Tuesday, September 4, 2018

All the President's Mess

Amphora painting of Odysseus blinding Polyphemus, Eleusis Museum, via Wikipedia.

That's the thing. It strikes me Woodward is like the little man in the forest in a Grimm story. Each brother in turn runs into him and he asks them to share their sandwich and pot of beer and rewards them with a magical object or a bag of gold pieces hidden in the tree stump; but the last brother who's rude and refuses gets a curse instead and henceforward every time he opens his mouth a frog leaps out of it, or something like that. Woodward's just responding to what he gets, and for the first time in 40 years he looks like he's done something.

The good news (and as you can tell from the title,  Fear, there's not a lot of it) is that Trump isn't president, as I've said. He's not authorized to speak for the White House. Kelly and Conway and the rest of the household retainers made huge and successful efforts to keep Trump from talking to Woodward until after the manuscript was submitted, because that would have been too embarrassing to bear, but a pretty accurate picture of the White House is emerging from the Wapo excerpts, and Trump isn't effectively in it, although he makes plenty of trouble trying to make decisions on the few matters that sort of interest him and sometimes getting away with it. But he doesn't know enough about what's going on, or care enough about it, except for the hopeless desire for protection against the Mueller investigation, to impose his will on it in general, and there's been what Woodward calls an "administrative coup d'état", where the staffers work as clearly as they can and Trump howls from the East Wing:
Priebus dubbed the presidential bedroom, where Trump obsessively watched cable news and tweeted, “the devil’s workshop” and said early mornings and Sunday evenings, when the president often set off tweetstorms, were “the witching hour.”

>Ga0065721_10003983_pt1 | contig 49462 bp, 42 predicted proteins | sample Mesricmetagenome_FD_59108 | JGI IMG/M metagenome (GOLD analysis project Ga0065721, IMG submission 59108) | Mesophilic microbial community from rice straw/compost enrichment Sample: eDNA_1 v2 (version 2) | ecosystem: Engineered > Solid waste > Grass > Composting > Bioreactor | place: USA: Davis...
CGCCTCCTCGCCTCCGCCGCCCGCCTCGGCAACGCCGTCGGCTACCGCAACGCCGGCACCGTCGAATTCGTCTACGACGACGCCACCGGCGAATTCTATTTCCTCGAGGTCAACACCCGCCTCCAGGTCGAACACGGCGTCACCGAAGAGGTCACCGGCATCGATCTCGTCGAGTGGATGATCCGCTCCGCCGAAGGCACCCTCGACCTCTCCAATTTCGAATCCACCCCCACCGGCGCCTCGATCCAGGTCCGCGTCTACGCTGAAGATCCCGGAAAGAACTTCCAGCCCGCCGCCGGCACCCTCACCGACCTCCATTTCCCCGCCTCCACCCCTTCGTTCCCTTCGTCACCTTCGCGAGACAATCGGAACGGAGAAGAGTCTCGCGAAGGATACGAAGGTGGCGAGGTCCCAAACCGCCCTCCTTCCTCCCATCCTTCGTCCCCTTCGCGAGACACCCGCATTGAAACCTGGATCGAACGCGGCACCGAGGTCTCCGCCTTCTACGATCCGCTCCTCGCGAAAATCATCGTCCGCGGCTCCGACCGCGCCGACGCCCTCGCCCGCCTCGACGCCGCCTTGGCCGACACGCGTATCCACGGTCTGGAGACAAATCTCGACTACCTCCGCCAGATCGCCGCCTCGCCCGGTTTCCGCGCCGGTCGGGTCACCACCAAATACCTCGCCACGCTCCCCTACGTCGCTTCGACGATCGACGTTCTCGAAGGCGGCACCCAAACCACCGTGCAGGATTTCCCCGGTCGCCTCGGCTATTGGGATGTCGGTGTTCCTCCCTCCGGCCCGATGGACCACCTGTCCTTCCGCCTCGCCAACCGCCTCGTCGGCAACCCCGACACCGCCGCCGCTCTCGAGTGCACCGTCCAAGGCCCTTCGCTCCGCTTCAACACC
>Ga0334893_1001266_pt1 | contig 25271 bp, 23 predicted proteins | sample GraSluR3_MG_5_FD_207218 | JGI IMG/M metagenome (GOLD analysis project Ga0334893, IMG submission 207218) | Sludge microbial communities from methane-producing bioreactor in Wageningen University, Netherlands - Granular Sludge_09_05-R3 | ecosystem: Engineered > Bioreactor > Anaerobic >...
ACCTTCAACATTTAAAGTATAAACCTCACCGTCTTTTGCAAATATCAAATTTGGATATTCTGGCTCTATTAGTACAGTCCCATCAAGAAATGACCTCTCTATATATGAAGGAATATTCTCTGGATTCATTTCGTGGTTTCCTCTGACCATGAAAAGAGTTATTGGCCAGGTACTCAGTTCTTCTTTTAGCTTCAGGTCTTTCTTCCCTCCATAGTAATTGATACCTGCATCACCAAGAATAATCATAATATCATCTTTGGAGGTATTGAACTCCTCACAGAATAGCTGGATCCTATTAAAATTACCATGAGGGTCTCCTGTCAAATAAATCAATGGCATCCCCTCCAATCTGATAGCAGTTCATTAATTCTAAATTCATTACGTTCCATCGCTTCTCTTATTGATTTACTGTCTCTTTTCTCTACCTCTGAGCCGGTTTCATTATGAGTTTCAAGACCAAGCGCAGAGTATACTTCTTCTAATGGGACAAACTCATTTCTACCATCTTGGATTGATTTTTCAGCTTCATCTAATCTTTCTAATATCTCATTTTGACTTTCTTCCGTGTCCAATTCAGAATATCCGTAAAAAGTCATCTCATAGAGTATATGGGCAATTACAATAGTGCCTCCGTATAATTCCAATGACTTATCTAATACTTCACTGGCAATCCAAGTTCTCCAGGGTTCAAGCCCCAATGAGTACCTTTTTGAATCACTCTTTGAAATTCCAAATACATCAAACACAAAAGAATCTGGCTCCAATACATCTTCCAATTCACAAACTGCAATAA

I love the corroboration here of so much I've imagined, just because everybody's character demanded it; the way Trump will make an insane demand and they'll pretend they're going to execute it knowing he'll have forgotten about it before too long, like that time he ordered them to assassinate Bashar al-Assad:
After Syrian President Bashar al-Assad launched a chemical attack on civilians in April 2017, Trump called Mattis and said he wanted to assassinate the dictator. “Let’s fucking kill him! Let’s go in. Let’s kill the fucking lot of them,” Trump said, according to Woodward.
Mattis told the president that he would get right on it. But after hanging up the phone, he told a senior aide: “We’re not going to do any of that. We’re going to be much more measured.” The national security team developed options for the more conventional airstrike that Trump ultimately ordered.
Or the time he was pulling out of the United States–Korea Free Trade Agreement:
Cohn, a Wall Street veteran, tried to tamp down Trump’s strident nationalism regarding trade. According to Woodward, Cohn “stole a letter off Trump’s desk” that the president was intending to sign to formally withdraw the United States from a trade agreement with South Korea. Cohn later told an associate that he removed the letter to protect national security and that Trump did not notice that it was missing.